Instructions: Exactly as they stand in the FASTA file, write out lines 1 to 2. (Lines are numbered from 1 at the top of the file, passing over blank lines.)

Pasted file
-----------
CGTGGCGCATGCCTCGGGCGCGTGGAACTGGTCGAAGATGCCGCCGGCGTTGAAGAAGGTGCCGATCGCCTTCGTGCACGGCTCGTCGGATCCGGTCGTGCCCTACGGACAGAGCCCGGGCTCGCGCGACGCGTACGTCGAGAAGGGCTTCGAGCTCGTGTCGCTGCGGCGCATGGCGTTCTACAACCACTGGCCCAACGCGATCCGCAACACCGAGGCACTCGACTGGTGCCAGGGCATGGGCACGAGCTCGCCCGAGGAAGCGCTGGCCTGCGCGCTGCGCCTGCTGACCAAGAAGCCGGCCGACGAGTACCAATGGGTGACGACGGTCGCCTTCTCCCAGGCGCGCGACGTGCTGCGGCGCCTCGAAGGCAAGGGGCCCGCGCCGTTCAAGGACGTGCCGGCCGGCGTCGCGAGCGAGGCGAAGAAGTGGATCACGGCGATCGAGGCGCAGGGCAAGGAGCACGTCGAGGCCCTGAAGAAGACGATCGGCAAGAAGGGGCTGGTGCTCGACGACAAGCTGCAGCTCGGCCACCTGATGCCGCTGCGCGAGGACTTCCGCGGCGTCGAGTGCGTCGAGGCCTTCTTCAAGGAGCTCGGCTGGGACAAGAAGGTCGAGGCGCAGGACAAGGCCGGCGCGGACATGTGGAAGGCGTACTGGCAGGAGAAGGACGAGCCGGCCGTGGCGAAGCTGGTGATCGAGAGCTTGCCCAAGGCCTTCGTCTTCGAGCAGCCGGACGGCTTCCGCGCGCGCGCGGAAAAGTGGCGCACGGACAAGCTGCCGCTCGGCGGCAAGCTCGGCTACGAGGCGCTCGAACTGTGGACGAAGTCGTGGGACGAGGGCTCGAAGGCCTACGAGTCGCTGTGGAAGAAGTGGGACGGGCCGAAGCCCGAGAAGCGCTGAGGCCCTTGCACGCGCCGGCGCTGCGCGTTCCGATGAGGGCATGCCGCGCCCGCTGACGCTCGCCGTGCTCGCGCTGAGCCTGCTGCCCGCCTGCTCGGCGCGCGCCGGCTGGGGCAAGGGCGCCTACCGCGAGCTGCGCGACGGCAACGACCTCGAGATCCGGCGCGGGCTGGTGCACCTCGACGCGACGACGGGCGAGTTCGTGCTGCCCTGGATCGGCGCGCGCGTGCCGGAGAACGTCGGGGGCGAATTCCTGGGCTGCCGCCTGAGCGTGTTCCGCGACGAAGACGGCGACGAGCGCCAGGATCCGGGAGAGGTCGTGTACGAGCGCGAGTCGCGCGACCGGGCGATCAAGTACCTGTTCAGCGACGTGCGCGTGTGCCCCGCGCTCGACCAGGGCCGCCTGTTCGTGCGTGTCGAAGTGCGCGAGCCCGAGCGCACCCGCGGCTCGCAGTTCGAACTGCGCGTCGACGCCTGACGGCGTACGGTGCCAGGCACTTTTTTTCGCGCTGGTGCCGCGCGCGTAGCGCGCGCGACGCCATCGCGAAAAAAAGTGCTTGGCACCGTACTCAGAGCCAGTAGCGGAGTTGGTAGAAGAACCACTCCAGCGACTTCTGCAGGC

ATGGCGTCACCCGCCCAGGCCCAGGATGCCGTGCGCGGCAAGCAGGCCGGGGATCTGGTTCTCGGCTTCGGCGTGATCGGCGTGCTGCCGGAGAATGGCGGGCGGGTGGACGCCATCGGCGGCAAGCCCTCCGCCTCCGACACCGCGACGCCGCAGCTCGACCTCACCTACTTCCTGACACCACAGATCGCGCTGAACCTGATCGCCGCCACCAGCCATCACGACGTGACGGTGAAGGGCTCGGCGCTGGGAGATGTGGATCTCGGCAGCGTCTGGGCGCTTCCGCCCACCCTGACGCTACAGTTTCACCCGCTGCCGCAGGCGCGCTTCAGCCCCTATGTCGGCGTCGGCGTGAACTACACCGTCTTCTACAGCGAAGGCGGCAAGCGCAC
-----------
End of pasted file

CGTGGCGCATGCCTCGGGCGCGTGGAACTGGTCGAAGATGCCGCCGGCGTTGAAGAAGGTGCCGATCGCCTTCGTGCACGGCTCGTCGGATCCGGTCGTGCCCTACGGACAGAGCCCGGGCTCGCGCGACGCGTACGTCGAGAAGGGCTTCGAGCTCGTGTCGCTGCGGCGCATGGCGTTCTACAACCACTGGCCCAACGCGATCCGCAACACCGAGGCACTCGACTGGTGCCAGGGCATGGGCACGAGCTCGCCCGAGGAAGCGCTGGCCTGCGCGCTGCGCCTGCTGACCAAGAAGCCGGCCGACGAGTACCAATGGGTGACGACGGTCGCCTTCTCCCAGGCGCGCGACGTGCTGCGGCGCCTCGAAGGCAAGGGGCCCGCGCCGTTCAAGGACGTGCCGGCCGGCGTCGCGAGCGAGGCGAAGAAGTGGATCACGGCGATCGAGGCGCAGGGCAAGGAGCACGTCGAGGCCCTGAAGAAGACGATCGGCAAGAAGGGGCTGGTGCTCGACGACAAGCTGCAGCTCGGCCACCTGATGCCGCTGCGCGAGGACTTCCGCGGCGTCGAGTGCGTCGAGGCCTTCTTCAAGGAGCTCGGCTGGGACAAGAAGGTCGAGGCGCAGGACAAGGCCGGCGCGGACATGTGGAAGGCGTACTGGCAGGAGAAGGACGAGCCGGCCGTGGCGAAGCTGGTGATCGAGAGCTTGCCCAAGGCCTTCGTCTTCGAGCAGCCGGACGGCTTCCGCGCGCGCGCGGAAAAGTGGCGCACGGACAAGCTGCCGCTCGGCGGCAAGCTCGGCTACGAGGCGCTCGAACTGTGGACGAAGTCGTGGGACGAGGGCTCGAAGGCCTACGAGTCGCTGTGGAAGAAGTGGGACGGGCCGAAGCCCGAGAAGCGCTGAGGCCCTTGCACGCGCCGGCGCTGCGCGTTCCGATGAGGGCATGCCGCGCCCGCTGACGCTCGCCGTGCTCGCGCTGAGCCTGCTGCCCGCCTGCTCGGCGCGCGCCGGCTGGGGCAAGGGCGCCTACCGCGAGCTGCGCGACGGCAACGACCTCGAGATCCGGCGCGGGCTGGTGCACCTCGACGCGACGACGGGCGAGTTCGTGCTGCCCTGGATCGGCGCGCGCGTGCCGGAGAACGTCGGGGGCGAATTCCTGGGCTGCCGCCTGAGCGTGTTCCGCGACGAAGACGGCGACGAGCGCCAGGATCCGGGAGAGGTCGTGTACGAGCGCGAGTCGCGCGACCGGGCGATCAAGTACCTGTTCAGCGACGTGCGCGTGTGCCCCGCGCTCGACCAGGGCCGCCTGTTCGTGCGTGTCGAAGTGCGCGAGCCCGAGCGCACCCGCGGCTCGCAGTTCGAACTGCGCGTCGACGCCTGACGGCGTACGGTGCCAGGCACTTTTTTTCGCGCTGGTGCCGCGCGCGTAGCGCGCGCGACGCCATCGCGAAAAAAAGTGCTTGGCACCGTACTCAGAGCCAGTAGCGGAGTTGGTAGAAGAACCACTCCAGCGACTTCTGCAGGC

ATGGCGTCACCCGCCCAGGCCCAGGATGCCGTGCGCGGCAAGCAGGCCGGGGATCTGGTTCTCGGCTTCGGCGTGATCGGCGTGCTGCCGGAGAATGGCGGGCGGGTGGACGCCATCGGCGGCAAGCCCTCCGCCTCCGACACCGCGACGCCGCAGCTCGACCTCACCTACTTCCTGACACCACAGATCGCGCTGAACCTGATCGCCGCCACCAGCCATCACGACGTGACGGTGAAGGGCTCGGCGCTGGGAGATGTGGATCTCGGCAGCGTCTGGGCGCTTCCGCCCACCCTGACGCTACAGTTTCACCCGCTGCCGCAGGCGCGCTTCAGCCCCTATGTCGGCGTCGGCGTGAACTACACCGTCTTCTACAGCGAAGGCGGCAAGCGCAC